SEC’s Clayton hits back at Reg BI critics
BOSTON — Jay Clayton has a few choice words for the many criticisms that fiduciary and investor advocates have leveled against his signature package of broker and advisor regulations.
Among them: "nonsense," "misleading" and "wrong."
In an address here at Babson College, Clayton, the SEC's chairman, offered a point-by-point defense of Regulation Best Interest and other elements of the regulatory package that the commission approved last month in a 3-1 vote.
"I believe that much of this criticism, which is focused broadly on the extent of the investor protections under Reg BI and our fiduciary interpretation, is false, misleading, misguided and, unfortunately, in some cases, is simply a policy preference disguised as a legal critique," he said.
His detractors, meanwhile, are returning fire —another sign that advisor standards of conduct remain hotly contested terrain.
In his rebuttal, Clayton pointed to the additional steps that Reg BI requires brokers to take regarding their conflicts, which he says are drawn from the well-established fiduciary duty that governs investment advisors. Those include the obligation to mitigate conflicts that could incentivize brokers to put their interests ahead of their clients, restrictions on how firms promote proprietary products, and a ban on short-term sales contests.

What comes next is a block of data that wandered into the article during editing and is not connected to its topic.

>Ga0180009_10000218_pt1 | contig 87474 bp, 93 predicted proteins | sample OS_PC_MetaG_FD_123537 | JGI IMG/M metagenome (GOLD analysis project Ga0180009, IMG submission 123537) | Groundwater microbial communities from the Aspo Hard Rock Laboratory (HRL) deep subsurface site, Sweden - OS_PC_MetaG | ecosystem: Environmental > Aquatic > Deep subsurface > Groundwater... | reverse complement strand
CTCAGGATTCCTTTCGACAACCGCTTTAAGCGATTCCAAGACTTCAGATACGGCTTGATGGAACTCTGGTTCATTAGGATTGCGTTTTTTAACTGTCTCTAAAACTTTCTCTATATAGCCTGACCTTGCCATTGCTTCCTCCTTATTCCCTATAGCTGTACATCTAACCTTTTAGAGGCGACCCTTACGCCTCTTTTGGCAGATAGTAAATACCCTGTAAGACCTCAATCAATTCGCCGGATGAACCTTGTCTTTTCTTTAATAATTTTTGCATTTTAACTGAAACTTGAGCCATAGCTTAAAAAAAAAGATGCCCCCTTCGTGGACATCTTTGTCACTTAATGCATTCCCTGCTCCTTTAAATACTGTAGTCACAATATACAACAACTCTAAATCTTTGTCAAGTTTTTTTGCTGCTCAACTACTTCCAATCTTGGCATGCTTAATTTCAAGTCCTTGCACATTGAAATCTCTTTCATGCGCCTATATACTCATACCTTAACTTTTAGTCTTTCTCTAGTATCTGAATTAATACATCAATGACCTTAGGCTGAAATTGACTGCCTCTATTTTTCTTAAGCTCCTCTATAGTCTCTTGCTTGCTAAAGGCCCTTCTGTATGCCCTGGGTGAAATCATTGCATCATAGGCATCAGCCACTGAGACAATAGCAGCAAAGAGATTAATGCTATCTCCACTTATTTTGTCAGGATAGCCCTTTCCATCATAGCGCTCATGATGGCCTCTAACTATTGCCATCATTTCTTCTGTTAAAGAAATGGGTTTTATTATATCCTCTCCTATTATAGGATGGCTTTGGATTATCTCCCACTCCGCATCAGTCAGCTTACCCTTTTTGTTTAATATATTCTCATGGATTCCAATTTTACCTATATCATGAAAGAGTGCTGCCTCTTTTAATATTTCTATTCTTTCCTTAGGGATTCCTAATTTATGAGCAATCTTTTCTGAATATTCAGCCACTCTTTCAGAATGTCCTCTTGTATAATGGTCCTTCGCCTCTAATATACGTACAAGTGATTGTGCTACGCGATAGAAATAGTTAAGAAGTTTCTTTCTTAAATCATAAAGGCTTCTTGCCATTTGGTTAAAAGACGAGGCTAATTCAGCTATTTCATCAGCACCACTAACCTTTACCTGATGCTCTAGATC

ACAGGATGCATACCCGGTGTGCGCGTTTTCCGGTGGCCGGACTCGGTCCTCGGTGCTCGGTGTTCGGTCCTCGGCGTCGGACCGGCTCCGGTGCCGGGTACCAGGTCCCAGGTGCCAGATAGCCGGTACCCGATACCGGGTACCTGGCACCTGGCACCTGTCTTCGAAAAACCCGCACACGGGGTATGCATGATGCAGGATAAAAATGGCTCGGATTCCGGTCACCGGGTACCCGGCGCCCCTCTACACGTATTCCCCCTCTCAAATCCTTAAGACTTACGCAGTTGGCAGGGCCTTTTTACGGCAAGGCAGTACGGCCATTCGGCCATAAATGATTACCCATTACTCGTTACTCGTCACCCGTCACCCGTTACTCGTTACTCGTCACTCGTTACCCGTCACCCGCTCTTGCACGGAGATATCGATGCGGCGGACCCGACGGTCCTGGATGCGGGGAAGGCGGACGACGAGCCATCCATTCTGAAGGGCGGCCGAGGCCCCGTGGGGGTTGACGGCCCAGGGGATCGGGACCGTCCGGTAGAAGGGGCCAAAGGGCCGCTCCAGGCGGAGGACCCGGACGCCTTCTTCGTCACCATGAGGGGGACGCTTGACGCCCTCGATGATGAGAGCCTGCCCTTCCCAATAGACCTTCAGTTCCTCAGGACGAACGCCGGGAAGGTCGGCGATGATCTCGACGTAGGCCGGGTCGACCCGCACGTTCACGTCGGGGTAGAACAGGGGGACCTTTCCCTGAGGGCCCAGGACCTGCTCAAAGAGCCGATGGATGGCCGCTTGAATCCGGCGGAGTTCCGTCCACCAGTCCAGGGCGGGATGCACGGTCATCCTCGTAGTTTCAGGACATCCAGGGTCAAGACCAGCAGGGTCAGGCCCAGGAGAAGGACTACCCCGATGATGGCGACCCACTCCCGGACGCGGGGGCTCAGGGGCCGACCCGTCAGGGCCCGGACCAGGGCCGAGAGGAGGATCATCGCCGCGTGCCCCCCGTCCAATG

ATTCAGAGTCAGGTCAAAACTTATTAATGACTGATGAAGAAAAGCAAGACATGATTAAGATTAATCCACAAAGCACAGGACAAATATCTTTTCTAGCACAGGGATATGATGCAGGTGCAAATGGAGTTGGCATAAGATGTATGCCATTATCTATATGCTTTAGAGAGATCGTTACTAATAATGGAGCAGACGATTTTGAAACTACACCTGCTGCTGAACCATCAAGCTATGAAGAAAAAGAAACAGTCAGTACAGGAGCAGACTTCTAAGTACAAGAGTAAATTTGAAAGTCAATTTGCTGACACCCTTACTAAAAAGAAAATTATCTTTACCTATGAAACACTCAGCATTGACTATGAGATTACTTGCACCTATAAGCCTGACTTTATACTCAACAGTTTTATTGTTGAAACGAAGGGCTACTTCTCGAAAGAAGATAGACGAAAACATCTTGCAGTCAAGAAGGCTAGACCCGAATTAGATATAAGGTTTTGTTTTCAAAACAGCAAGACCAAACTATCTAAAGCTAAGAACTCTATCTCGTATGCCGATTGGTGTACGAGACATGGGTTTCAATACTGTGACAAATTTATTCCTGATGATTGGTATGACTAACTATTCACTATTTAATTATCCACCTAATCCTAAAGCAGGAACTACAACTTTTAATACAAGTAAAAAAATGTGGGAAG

"Disclosure alone is not enough," Clayton said. "It's not enough under the fiduciary duty. It's not enough under Reg BI."
Clayton has repeatedly made the case that while Reg BI borrows from fiduciary principles, it appropriately refrains from imposing full-fledged advisor-like regulations on a brokerage industry where client relationships, he argues, are essentially transactional. So while clients looking for a more holistic, financial planning service might be drawn to the advisor model, where fees typically are collected as a portion of assets under management, a buy-and-hold investor who simply wants episodic advice on a particular stock or bond is best served by a broker who works under commission.